According to a recent survey, more than half of all businesses have been victims of economic crime lately. Fraud and more specifically so-called "sophisticated fraud" continues to be a major threat to the economy of the World. Furthermore, the nature of such crimes is continuously becoming more complexed. With increasing levels of online business activity and a greater dependency on Information Technology, the business world now must brace itself to deal with increasingly sophisticated kinds of fraud, industrial espionage, identity theft an all sorts of illegal digital intrusion and tampering.
The explosion in the use of the internet, and more sophisticated every-day electronic items such as mobile phones with memory cards and iPods, has added a new dimension to the nature of corporate fraud, identity theft and a variety of cybercrimes. With more than 90% of all business records now being created and stored electronically and most financial transactions being conducted via the internet, updated and continuous digital risk management becomes vitally important for users of electronic devices and technology.
Digital forensics investigations have a variety of applications. The most common is to support or refute a hypothesis in a Criminal or Civil (as part of the electronic discovery process) Court. Digital Forensics may also feature in the private sector; such as during internal corporate investigations or intrusion investigations (for example, a specialist probe into the nature and extent of an unauthorized network intrusion).
The approach to our digital investigations are divided into several sub-branches, relating to the type of digital devices involved; computer forensics, network forensics, forensic data analysis and mobile device forensics. The typical forensic process includes the seizure, forensic imaging (acquisition) and analysis of digital data and the production of a report explaining and substantiating collected evidence. To identify and collate direct evidence of a crime, digital forensics can subsequently be used to attribute evidence to specific suspects, confirm alibis or statements, determine intent, identify sources (for example, in copyright cases), or authenticate documents. Investigations are much broader in scope than other areas of forensic analysis (where the usual aim is to provide answers to a series of simpler questions) often involving complex time-lines or assumptions.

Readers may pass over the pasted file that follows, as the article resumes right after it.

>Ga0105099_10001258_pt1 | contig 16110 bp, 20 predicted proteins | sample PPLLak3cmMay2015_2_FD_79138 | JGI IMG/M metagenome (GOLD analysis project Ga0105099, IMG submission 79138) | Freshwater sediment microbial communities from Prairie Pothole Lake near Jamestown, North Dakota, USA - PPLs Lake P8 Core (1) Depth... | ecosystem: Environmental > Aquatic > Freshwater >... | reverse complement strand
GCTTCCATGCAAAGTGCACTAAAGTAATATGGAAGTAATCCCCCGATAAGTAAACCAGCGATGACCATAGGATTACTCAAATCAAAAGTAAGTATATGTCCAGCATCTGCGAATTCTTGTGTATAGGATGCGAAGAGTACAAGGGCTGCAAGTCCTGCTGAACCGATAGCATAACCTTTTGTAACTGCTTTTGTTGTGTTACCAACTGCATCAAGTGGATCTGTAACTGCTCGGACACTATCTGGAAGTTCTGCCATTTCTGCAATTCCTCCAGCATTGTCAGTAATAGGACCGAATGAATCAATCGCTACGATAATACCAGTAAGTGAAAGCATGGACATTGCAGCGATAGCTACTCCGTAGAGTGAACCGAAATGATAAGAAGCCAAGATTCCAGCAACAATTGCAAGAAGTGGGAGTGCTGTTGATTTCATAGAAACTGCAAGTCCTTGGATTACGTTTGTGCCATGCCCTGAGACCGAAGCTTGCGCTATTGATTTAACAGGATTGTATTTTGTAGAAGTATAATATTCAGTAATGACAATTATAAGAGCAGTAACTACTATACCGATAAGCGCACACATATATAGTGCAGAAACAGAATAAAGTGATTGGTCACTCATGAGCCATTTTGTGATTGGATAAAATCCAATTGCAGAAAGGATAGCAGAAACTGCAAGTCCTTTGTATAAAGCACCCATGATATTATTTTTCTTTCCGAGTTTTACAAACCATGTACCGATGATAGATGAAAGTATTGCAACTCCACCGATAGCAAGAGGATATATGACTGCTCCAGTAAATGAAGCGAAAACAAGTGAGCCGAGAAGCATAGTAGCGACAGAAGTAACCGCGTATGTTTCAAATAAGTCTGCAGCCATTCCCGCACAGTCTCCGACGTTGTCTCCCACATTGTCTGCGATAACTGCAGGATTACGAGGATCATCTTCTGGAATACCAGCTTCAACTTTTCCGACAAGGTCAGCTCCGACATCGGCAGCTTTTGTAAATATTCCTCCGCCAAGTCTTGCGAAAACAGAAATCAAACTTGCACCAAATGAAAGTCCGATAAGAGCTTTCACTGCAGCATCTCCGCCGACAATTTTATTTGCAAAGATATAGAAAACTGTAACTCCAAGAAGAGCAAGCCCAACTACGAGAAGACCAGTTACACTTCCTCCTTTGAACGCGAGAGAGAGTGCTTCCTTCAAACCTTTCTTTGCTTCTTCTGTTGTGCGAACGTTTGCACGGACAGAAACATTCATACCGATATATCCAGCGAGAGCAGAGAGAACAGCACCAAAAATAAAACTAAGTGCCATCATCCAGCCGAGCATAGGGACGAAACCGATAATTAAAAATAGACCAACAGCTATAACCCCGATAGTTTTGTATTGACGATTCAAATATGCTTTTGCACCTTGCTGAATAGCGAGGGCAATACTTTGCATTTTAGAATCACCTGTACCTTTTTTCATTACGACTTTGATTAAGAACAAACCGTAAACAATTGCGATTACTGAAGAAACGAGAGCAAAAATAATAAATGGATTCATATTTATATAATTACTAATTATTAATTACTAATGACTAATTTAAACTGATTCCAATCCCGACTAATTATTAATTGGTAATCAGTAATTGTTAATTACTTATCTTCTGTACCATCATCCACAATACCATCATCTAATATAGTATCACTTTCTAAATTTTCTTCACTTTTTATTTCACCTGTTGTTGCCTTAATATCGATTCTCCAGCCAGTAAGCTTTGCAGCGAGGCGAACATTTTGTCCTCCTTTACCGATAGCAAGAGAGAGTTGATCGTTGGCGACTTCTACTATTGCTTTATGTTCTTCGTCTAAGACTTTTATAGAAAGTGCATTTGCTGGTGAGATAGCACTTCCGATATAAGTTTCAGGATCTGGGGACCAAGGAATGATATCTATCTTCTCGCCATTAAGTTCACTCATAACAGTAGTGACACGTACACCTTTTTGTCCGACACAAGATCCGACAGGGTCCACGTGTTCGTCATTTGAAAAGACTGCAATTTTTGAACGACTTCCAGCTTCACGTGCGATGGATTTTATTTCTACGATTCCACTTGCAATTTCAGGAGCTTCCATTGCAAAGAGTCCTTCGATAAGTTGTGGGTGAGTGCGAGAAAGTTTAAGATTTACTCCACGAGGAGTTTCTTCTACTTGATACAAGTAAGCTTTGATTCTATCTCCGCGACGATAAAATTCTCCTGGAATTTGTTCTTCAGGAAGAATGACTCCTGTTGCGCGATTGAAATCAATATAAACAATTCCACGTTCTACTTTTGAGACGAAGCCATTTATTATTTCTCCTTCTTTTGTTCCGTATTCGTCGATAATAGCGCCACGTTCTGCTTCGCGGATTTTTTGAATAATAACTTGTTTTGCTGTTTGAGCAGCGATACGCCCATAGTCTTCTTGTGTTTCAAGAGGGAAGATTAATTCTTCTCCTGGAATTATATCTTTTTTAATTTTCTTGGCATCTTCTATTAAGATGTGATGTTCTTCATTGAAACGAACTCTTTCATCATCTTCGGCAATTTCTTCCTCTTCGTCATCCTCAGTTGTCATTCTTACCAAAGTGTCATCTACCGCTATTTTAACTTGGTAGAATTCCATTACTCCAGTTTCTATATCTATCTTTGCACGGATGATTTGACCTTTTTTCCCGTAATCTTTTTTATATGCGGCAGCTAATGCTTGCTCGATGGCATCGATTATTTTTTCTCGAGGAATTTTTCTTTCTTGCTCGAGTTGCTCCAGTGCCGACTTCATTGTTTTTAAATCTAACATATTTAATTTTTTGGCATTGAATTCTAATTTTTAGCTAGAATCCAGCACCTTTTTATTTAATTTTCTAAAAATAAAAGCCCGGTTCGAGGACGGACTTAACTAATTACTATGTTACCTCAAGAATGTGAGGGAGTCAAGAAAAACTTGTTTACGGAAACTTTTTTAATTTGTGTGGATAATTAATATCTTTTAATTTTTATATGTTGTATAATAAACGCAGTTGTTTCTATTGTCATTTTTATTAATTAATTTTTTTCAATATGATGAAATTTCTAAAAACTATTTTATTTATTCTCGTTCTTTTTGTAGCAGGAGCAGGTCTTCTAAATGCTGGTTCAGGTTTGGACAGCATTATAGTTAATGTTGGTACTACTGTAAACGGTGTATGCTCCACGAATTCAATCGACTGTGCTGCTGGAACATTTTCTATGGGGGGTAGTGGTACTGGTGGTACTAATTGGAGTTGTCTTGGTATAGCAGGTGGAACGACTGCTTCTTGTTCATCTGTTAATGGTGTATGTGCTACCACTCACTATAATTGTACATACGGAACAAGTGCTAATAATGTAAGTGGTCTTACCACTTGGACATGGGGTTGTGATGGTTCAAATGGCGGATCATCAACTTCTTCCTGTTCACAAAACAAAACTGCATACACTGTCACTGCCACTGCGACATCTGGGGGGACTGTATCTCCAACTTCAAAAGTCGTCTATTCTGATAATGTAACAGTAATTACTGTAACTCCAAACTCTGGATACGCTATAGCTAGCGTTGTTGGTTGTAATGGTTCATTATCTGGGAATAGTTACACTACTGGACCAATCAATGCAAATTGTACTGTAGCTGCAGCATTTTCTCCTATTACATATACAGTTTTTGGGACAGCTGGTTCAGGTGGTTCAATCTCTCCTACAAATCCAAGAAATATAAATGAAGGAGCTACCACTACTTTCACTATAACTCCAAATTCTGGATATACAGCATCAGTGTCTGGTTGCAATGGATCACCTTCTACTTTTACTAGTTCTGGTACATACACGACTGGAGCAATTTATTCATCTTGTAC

Our forensic investigators with the support of our independent digital forensic specialists are experienced and equipped to provide the following highly specialised services in this regard to our clients;
- Detection and investigation of any type of cybercrime or digital intrusion and or tampering. Our unique digital forensic expertise, tools and techniques distinguish us from our competitors in the relevant highly specialised field.
- Conducting of proactive rather than reactive health and risk checks on IT technology, systems and policy.
- Assisting clients to make fraud security a 'business as usual' process by training and sensitising staff to develop, implement and manage a clear, IT security policy.
- Assisting clients to use IT risk assessment strategies to ensure their investment is targeted towards those security controls that offer the greatest business benefit.
- Assisting clients to ensure they and their staff understand their legal rights and responsibilities in relation to digital fraud and aim to implement internationally-recognised standards of best practice to curb the scourge.
- Assisting clients to develop and implement contingency plans to ensure that, should a digital security breach/incident occur, the business would be in a position to respond swiftly and efficiently to minimise potential losses and/or to limit disruption to the business.
- Assisting clients to ensure that their security defences are integrated and adequately up to date to respond to the ever-changing and increasingly sophisticated technologies being utilised by cybercriminals.